Digestive enzyme activities reflect the most basic physiological characteristics of an animal’s digestion and its ability to utilize feed nutrients. We observed that replacing small amounts (10 percent) of fishmeal with RPM increased the activity of various digestive enzymes in L. vannamei activities. Previous research showed that the enzymatic digestion of rice protein produces a flavor peptide that effectively enhances the viscosity and palatability of the feed. Thus, replacing small amounts of fishmeal with RPM could improve digestive enzyme activities, ensuring that the shrimp could effectively absorb and digest the nutrients.
Rice protein has endogenous antioxidant effects and could effectively reduce oxidative stress damage to the body. Our results showed that the replacement of small amounts (10 and 20 percent) of fishmeal with RPM significantly increased the activities of several important enzymes. We speculate that the processing of rice proteins can influence their physicochemical and structural properties, as well as their structure, solubility and hydrolytic capacity. And that the replacement of a small amount of fishmeal with RPM significantly increased the antioxidant capacity of the shrimp.
The intestinal bacterial flora, an important micro-ecosystem, relates to digestion, absorption and immune function. Under normal conditions, a balance between the various bacteria in the gut occurs dynamically to maintain the stability of the intestinal environment, thus contributing to the effective suppression of invasion by exogenous pathogenic bacteria and the enhancement of nonspecific immunity. Richness and diversity indices are important indicators of microbial diversity and complexity, and differences in their values reflect variations in community structure and numbers of species. Our data indicate that the replacement of a small amount of fishmeal with RPM in the diet increased the species richness of the shrimp gut microbiota without altering its diversity.
At the phylum level, the main bacterial groups in the gut of shrimp were the phyla Bacteroidetes and Proteobacteria with abundances greater than 80 percent. Bacteroidetes help the host to digest proteins, carbohydrates (especially polysaccharides), and other substances to increase the availability of nutrients; these bacteria are also involved in the metabolism and transport of sugars, provide energy for the host and thus promote its growth. Proteobacteria are highly correlated with sample spoilage, and their relative proportion in the gut of diseased animals is significantly elevated.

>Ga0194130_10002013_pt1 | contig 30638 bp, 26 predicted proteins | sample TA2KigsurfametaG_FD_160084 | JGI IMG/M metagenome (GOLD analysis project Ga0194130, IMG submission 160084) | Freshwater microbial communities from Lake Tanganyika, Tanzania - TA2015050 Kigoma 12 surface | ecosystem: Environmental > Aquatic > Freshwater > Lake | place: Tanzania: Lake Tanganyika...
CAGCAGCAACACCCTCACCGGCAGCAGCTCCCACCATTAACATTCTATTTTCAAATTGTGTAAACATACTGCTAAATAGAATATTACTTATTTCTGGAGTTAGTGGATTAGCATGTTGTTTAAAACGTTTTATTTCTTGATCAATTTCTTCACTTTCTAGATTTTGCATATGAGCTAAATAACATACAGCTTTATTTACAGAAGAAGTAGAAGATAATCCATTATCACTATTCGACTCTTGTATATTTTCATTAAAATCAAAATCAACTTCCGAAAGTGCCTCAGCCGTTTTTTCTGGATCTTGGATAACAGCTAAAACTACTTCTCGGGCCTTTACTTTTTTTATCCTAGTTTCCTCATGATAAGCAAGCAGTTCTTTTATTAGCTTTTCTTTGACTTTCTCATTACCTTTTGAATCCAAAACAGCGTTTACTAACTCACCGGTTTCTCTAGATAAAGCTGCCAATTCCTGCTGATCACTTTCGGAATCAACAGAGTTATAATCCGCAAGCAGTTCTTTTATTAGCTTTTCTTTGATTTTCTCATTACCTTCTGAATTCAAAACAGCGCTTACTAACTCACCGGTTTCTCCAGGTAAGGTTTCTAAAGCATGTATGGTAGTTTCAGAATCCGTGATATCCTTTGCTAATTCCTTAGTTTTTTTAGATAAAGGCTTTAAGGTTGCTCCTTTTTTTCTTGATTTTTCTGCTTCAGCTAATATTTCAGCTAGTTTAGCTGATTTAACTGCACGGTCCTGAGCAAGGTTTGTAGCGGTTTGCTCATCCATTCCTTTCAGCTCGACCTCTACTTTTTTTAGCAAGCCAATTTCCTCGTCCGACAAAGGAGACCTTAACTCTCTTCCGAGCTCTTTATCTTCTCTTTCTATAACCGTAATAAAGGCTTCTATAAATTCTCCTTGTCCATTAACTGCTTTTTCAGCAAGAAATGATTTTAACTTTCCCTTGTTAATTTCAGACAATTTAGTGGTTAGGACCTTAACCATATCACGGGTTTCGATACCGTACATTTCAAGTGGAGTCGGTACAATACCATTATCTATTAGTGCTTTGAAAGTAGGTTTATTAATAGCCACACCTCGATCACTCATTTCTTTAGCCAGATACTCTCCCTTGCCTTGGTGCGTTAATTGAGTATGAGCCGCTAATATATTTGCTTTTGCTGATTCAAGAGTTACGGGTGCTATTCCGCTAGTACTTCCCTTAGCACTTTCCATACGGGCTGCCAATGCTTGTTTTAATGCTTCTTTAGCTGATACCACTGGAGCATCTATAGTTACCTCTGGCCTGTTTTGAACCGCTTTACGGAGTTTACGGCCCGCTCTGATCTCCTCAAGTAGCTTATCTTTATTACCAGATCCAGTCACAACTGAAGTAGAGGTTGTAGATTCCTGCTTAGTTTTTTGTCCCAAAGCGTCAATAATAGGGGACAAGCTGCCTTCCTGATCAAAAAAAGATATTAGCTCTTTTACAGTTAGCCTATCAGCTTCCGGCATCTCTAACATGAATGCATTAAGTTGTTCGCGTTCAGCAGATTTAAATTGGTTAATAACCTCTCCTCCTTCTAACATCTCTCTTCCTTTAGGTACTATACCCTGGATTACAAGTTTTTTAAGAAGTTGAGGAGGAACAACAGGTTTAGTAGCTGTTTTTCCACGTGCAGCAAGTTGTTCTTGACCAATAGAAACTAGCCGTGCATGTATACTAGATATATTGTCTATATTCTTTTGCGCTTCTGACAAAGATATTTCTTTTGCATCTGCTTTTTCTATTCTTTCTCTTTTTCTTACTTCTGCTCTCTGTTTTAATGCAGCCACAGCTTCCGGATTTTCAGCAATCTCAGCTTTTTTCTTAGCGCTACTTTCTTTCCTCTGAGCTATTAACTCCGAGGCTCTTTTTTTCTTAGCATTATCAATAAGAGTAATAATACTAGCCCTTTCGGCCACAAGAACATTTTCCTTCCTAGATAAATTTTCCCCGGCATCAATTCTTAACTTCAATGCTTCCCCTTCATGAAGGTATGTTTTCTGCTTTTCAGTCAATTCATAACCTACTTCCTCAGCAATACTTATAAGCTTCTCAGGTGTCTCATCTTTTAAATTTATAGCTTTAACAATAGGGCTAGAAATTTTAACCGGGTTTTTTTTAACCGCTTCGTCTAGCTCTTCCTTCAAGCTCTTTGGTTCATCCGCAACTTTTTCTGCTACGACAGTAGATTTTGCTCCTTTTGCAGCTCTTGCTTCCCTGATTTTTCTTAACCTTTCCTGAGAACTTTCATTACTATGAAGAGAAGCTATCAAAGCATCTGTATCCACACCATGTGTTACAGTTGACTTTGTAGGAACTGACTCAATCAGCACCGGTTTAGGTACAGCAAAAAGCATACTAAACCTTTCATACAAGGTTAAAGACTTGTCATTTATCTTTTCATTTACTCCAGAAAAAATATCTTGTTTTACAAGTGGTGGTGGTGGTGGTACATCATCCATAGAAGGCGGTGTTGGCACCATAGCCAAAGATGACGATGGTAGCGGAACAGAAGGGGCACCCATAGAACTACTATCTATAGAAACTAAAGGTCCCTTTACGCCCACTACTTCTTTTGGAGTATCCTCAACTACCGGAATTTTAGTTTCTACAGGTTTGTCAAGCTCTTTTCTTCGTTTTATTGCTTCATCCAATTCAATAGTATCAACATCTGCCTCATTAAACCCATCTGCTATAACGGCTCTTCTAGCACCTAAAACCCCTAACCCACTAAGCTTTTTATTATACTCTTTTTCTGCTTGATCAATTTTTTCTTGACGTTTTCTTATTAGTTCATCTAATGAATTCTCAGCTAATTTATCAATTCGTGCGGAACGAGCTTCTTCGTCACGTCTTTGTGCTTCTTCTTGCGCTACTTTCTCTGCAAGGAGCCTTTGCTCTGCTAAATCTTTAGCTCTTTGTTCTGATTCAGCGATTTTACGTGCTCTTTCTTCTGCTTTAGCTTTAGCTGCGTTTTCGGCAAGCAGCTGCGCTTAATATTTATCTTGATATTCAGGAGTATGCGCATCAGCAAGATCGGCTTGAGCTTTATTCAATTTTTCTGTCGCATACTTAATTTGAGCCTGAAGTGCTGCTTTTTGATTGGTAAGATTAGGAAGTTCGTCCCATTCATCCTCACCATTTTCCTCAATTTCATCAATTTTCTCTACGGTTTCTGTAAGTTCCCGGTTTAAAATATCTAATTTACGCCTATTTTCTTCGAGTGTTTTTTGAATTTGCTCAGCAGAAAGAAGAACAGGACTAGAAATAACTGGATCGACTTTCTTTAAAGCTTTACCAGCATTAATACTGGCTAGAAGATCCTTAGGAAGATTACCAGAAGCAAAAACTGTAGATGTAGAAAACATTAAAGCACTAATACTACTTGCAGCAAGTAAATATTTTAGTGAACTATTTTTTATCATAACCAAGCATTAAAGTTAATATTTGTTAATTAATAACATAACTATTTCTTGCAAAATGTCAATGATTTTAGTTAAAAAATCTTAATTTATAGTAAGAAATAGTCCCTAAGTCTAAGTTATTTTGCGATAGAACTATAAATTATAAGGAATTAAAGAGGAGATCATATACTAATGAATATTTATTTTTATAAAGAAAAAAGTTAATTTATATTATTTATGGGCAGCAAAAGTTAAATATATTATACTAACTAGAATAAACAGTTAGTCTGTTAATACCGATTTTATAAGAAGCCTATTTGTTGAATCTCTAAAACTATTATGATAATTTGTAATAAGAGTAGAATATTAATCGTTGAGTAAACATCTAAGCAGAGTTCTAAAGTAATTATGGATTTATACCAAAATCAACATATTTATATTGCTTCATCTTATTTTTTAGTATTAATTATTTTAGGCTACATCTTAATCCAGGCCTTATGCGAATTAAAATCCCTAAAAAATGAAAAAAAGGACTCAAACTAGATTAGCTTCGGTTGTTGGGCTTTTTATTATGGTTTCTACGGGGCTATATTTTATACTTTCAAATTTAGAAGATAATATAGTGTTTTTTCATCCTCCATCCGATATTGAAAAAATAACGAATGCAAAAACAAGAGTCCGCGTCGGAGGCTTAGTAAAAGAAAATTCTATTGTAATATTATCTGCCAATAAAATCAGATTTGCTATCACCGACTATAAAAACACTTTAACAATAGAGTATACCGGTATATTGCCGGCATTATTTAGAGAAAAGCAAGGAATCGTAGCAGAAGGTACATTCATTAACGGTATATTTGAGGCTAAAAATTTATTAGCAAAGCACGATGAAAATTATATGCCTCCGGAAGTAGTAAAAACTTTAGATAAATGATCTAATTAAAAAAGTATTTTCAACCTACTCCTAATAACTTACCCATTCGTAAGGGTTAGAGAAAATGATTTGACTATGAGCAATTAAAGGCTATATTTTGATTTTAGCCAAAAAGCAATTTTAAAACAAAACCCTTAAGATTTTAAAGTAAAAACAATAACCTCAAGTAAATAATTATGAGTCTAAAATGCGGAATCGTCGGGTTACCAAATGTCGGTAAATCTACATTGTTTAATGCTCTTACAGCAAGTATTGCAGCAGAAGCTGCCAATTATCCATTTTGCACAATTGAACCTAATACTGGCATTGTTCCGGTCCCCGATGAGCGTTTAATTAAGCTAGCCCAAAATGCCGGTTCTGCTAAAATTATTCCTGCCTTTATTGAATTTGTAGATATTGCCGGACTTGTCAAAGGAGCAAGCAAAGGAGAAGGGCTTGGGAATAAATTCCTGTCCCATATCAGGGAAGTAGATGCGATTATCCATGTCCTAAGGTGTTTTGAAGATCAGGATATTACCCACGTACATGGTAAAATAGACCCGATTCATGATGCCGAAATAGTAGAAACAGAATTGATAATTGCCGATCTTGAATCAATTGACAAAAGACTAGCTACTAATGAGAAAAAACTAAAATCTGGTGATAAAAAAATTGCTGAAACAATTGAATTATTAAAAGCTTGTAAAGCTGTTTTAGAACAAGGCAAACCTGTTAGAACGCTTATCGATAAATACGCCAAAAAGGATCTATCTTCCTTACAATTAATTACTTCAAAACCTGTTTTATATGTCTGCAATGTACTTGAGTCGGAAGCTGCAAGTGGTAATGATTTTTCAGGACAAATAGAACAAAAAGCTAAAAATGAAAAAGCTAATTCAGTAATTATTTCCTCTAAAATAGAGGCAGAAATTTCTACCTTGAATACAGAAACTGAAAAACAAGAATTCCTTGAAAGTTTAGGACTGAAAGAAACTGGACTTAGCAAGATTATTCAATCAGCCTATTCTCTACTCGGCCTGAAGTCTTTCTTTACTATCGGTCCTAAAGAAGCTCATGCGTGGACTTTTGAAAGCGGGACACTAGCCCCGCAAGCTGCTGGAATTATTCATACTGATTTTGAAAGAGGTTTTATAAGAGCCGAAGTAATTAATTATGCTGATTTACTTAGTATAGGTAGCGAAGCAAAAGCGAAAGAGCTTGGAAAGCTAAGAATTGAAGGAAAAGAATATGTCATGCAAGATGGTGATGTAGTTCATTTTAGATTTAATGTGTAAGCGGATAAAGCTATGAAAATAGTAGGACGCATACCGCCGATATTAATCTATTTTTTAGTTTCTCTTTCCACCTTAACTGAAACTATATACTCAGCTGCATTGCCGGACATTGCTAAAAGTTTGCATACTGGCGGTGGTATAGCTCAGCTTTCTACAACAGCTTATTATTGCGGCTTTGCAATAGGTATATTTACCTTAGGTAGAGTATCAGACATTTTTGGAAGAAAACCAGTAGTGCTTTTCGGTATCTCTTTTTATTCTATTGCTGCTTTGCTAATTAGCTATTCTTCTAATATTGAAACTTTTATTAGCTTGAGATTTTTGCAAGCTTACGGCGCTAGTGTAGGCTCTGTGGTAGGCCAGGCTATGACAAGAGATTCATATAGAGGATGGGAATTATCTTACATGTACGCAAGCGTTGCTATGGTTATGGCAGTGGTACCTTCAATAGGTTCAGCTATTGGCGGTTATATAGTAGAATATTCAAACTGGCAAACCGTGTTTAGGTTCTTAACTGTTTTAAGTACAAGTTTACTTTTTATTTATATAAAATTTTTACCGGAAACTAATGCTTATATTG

In our study, the replacement of a small amount (10–40 percent) of fishmeal with RPM significantly increased Bacteroidetes abundance but reduced that of Proteobacteria. At the genus level, Vibrio abundance decreased significantly and then increased with increasing RPM replacement amount. Vibrio is the dominant genus in the sea and one of the main pathogenic bacteria for mariculture animals. Therefore, the replacement of small amounts (10–40 percent) of fishmeal with RPM could improve the microbiological composition of the shrimp gut.
The hepatopancreas is the main immune organ of the shrimp, and innate immunity is an important defense for invertebrates against disease-causing agents. Several immune factors play a vital immunity function and are closely linked to the strength of resistance against infection in L. vannamei. Our challenge experiment with V. parahaemolyticus showed the lowest cumulative mortality in the 10 percent substitution group. Meanwhile, a 60 percent substitution rate resulted in a significant increase in cumulative mortality in shrimp. Therefore, replacing fishmeal with moderate amounts of RPM could significantly improve the immune regulation and resistance to diseases of shrimp.
Our results showed that rice protein meal (RPM) can be reasonably used to replace a small amount of fishmeal in shrimp feed. No significant effect on shrimp growth was found with partial RPM replacement of fishmeal (10 percent), but digestibility, protein synthesis, antioxidant capacity, non-specific immunity and disease resistance were significantly improved. And the replacement of 10–40 percent of fishmeal with RPM improved the intestinal flora structure of the shrimp.
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Dr. Qihui Yang
College of Fisheries, Guangdong Ocean University, Zhanjiang 524088, China